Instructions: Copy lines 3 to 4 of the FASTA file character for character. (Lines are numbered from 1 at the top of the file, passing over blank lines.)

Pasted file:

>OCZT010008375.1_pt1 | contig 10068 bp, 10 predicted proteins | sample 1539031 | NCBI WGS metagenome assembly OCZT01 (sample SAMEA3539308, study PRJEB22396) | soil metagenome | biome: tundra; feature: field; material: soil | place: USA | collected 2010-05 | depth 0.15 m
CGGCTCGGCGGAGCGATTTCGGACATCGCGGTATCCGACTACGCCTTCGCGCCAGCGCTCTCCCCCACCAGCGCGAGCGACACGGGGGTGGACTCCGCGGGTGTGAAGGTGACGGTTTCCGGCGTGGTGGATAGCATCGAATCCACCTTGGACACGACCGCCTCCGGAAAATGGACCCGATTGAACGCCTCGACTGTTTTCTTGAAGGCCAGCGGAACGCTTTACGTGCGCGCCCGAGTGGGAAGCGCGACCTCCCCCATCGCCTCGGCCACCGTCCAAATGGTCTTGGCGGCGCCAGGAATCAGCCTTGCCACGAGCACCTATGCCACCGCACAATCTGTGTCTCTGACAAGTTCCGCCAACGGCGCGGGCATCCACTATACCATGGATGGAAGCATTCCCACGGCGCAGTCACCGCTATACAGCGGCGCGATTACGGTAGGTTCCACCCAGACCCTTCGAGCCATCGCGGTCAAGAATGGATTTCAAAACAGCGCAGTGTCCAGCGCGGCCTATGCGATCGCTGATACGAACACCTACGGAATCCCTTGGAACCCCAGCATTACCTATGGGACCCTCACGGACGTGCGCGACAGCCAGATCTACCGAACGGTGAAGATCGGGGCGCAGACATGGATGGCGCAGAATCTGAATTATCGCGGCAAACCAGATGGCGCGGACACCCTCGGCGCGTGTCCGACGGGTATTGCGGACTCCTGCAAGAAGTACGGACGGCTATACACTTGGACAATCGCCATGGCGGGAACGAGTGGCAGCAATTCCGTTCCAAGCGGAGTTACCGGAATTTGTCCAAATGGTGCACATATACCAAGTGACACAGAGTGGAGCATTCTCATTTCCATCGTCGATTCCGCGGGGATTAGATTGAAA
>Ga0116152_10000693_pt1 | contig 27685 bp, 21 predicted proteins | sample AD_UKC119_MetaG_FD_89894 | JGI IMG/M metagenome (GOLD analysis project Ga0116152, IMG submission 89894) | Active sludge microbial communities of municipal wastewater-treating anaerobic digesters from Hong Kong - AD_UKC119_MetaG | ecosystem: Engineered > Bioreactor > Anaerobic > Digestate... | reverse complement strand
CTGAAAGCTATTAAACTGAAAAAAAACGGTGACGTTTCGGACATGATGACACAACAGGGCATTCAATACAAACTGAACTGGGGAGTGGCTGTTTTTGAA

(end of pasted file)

>Ga0116152_10000693_pt1 | contig 27685 bp, 21 predicted proteins | sample AD_UKC119_MetaG_FD_89894 | JGI IMG/M metagenome (GOLD analysis project Ga0116152, IMG submission 89894) | Active sludge microbial communities of municipal wastewater-treating anaerobic digesters from Hong Kong - AD_UKC119_MetaG | ecosystem: Engineered > Bioreactor > Anaerobic > Digestate... | reverse complement strand
CTGAAAGCTATTAAACTGAAAAAAAACGGTGACGTTTCGGACATGATGACACAACAGGGCATTCAATACAAACTGAACTGGGGAGTGGCTGTTTTTGAA